‘Prime Time’ for services
Center works to meet needs of area seniors during pandemic
STEUBENVILLE — Judy Owings isn’t used to the Prime Time Center being so empty and so quiet.
The facilities at 300 Lovers Lane lack their usual hustle and bustle as the haven where more than 1,200 senior members benefit from socialization and services on Mondays through Fridays.
But COVID-19 precautions and restrictions put in place since mid-March have changed that scenario, at least for the interim, according to the director.
“We’re very busy still trying to provide the services and to be creative about meeting people’s needs,” Owings said Wednesday.
“And we will be back,” she vows, anticipating playing catch-up on some missed festivities.
“We had our St. Patrick’s Day party we had to cancel, and then we usually have something for Memorial Day, and we usually have the city’s Fourth of July function, so we’re going to probably have one big party to catch up,” she said of hopeful future celebratory plans.
The center strives for seniors to have socialization and interaction with their peers but that changed dramatically as of March 13.
“We decided we needed to shut down for a few days, which led to a few weeks, which led into a few months, and even though everyone understands what we’re doing and why we’re doing it, it’s been quite an adjustment,” Owings said. “It seems we just work so hard at trying to get people to feel interactive and then all of a sudden, there wasn’t anything.”
Enter virtual bingo as one proactive move, for example, to keep members engaged.
“As soon as we realized it was going to be longer than we thought, we started kind of networking with other senior centers and things throughout the state to get some creative ideas, and Michael Bozzelli came up with the conference call bingo, a way for people to talk and interact and do bingo,” she said.
Bozzelli is a volunteer who works at the center’s registration desk, explained Owens. “He’s been doing a lot of telephone interaction and checks with people and that sort of thing with some of the more vulnerable population.”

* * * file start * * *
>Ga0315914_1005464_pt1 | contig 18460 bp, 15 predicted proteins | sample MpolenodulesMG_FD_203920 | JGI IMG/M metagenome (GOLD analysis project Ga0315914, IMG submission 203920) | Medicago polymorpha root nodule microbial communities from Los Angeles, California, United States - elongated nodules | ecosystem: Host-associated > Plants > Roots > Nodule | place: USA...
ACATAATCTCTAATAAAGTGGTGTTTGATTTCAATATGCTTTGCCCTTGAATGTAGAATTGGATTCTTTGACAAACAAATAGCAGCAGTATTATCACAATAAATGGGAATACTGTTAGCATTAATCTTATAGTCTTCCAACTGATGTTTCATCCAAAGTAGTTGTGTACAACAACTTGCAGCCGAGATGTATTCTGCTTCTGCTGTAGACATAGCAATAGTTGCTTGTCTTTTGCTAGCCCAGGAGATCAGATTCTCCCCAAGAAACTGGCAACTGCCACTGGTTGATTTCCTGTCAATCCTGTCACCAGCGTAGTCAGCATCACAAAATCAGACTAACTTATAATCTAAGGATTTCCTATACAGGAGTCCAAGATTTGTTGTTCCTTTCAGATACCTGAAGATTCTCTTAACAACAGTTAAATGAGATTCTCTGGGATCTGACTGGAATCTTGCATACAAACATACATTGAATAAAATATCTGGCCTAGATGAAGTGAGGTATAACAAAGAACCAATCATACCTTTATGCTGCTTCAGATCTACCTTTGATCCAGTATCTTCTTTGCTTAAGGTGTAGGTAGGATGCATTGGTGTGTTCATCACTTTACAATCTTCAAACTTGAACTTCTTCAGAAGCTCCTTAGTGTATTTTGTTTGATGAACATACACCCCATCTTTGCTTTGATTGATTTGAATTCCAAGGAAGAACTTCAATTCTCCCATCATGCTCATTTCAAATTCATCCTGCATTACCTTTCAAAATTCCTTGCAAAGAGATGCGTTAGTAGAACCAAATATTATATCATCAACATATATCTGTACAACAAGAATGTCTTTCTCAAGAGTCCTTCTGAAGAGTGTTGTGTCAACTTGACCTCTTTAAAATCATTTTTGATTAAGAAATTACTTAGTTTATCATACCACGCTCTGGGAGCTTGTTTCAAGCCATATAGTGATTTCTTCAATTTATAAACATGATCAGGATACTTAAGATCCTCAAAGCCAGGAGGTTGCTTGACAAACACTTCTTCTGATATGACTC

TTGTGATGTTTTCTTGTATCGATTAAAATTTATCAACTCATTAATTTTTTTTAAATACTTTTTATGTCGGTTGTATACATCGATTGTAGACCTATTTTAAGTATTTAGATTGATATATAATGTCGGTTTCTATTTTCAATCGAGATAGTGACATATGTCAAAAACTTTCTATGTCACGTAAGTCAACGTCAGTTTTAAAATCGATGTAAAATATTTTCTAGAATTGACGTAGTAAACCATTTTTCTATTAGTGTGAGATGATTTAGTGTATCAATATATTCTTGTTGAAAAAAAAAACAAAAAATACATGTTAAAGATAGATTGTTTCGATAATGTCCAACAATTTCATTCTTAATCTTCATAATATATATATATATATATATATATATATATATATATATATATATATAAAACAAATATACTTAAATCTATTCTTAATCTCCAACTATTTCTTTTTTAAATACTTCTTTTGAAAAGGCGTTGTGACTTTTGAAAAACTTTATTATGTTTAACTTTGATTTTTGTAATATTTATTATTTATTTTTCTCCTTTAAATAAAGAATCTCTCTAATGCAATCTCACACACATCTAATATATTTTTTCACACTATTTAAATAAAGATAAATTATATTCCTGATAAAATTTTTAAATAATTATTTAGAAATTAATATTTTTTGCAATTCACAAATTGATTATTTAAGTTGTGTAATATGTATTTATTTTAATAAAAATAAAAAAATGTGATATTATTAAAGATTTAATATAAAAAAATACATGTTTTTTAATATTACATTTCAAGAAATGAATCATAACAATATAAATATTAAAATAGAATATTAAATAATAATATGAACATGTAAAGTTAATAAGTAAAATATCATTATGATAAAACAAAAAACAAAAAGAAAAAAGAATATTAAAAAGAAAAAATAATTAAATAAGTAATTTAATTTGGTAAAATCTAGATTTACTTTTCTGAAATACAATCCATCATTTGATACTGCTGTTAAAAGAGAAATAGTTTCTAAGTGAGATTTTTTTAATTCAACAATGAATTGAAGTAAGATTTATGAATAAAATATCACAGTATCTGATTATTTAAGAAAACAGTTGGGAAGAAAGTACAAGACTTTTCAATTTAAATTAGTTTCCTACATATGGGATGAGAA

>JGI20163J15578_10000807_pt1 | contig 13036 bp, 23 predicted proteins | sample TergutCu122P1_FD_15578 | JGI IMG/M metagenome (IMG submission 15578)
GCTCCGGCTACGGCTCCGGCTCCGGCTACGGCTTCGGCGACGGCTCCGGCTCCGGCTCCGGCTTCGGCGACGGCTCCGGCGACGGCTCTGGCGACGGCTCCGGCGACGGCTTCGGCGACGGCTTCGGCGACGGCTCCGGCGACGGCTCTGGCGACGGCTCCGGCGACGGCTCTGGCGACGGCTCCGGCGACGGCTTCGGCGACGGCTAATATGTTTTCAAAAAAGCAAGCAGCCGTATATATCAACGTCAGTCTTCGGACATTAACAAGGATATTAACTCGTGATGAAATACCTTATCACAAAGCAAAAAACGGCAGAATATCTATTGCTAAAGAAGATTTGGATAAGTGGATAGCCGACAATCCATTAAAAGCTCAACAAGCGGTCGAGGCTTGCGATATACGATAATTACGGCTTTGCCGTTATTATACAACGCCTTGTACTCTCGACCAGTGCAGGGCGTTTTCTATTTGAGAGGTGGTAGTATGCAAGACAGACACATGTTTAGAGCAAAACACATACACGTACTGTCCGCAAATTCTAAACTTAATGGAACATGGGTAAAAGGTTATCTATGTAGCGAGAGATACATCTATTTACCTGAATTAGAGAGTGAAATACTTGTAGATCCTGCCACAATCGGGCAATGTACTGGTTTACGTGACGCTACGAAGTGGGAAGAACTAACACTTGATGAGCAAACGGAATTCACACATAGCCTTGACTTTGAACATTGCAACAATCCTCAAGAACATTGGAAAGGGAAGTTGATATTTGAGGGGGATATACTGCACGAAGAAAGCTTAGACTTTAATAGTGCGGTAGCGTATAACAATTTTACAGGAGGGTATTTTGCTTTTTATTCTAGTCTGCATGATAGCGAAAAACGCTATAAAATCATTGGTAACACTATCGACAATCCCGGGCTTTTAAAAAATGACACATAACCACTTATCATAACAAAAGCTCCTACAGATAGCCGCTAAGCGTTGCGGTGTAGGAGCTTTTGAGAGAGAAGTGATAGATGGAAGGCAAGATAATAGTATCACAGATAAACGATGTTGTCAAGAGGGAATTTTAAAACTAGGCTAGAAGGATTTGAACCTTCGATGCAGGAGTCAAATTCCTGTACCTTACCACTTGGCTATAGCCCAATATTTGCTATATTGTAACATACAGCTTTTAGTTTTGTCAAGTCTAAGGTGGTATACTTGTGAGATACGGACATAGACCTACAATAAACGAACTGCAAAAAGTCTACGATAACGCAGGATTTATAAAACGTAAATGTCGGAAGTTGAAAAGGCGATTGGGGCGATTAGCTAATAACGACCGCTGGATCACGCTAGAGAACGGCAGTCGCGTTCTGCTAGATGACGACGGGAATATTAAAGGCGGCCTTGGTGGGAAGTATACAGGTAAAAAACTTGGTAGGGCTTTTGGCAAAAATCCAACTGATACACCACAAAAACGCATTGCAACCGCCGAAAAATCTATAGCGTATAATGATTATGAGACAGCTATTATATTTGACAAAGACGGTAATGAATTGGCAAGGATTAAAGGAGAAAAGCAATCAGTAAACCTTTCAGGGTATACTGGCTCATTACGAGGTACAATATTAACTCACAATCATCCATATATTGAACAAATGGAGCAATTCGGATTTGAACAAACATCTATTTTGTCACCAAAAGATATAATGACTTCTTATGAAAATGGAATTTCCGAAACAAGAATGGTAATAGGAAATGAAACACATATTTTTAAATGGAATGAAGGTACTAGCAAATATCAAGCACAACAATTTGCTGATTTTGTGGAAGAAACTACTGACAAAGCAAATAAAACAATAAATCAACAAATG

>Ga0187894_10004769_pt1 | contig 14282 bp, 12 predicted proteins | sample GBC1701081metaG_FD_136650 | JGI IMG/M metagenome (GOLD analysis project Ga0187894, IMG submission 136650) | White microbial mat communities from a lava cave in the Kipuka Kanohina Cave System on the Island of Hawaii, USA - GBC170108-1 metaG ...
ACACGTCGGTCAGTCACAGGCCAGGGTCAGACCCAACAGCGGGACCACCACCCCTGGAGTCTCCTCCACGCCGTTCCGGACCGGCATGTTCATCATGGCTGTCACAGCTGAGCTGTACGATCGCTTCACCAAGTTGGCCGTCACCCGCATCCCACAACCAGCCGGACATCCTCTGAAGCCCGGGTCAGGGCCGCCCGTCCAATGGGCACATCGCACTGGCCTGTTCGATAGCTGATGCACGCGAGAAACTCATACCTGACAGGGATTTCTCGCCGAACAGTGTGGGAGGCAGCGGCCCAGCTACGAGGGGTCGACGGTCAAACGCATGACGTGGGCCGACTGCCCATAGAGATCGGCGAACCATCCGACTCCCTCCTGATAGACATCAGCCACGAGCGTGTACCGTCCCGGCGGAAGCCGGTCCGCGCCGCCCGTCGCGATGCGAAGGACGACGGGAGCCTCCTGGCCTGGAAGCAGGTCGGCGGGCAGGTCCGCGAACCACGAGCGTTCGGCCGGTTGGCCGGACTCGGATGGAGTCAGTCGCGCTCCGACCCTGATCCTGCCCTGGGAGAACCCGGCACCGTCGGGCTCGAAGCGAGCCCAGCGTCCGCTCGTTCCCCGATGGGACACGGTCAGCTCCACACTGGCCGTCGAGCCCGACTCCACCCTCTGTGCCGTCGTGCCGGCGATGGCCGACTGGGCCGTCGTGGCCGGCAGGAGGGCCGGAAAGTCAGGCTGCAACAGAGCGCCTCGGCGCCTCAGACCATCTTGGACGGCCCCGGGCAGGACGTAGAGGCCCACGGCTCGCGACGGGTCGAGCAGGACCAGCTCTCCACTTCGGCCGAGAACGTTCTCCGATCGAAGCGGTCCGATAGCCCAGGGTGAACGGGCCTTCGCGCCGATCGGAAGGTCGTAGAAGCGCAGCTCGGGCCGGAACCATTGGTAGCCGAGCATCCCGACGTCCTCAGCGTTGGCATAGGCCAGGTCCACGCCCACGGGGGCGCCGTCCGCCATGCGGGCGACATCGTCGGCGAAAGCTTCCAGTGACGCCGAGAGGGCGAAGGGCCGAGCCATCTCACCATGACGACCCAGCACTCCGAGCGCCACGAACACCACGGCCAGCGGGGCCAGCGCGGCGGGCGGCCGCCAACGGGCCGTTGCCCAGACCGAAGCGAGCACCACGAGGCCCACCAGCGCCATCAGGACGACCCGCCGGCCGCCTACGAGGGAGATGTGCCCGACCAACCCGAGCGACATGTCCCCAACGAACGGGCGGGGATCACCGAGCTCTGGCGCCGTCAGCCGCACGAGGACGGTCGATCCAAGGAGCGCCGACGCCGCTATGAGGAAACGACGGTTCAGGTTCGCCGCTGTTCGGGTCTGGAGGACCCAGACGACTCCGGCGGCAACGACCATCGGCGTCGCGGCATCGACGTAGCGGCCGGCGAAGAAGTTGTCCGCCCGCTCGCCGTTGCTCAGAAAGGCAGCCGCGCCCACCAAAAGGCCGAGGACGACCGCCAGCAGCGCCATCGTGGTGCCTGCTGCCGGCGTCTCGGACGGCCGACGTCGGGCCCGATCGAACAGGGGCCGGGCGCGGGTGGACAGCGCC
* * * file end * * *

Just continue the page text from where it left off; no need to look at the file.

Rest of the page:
The virtual bingo has been a hit.
Commented Marge Bish, for example, in an e-mail to Owings: “Our first week of Virtual Bingo was so much fun. We received our cards from our friends at the Grab-n-Go Lunch pick-up at the Prime Time Center and called the phone number to connect with Michael and each other. Seven of us were on the air, on speaker phones, hearing each other and able to talk and laugh while we played bingo games called by Michael.”
Added Bish, “Our thanks to everyone — passing out cards, printing, etc., — but especially to Michael for taking the time to create the cards — 300 of them and each one different — and for setting this up and making it possible for us to enjoy playing together without risk.”
Starting in June, the center will offer three new programs for members to get connected and stay connected.
In the June newsletter, Owings announces the opportunities for conference call get-togethers: “Coffee or Tea with Ashley” on Mondays at 9 a.m., a time to socialize with Ashley Owings, health educator and Geri-Fit instructor, and other members; “What’s New Wednesdays” at 9 a.m., offering a chance to catch up on what’s new in everyone’s lives; and “Flashback Friday,” also at 9 a.m and an opportunity to share favorite flashback memories or listen to ones offered by others.
June also will bring outdoor exercise opportunities through Geri-Fit, with a limit of 12 participants.
All classes are scheduled to be outside in the walking track area so 6-foot social distancing can be observed. Participants will be required to call two days in advance to sign up for one of the three classes on Monday, Wednesday and Friday, each day beginning at 11 a.m.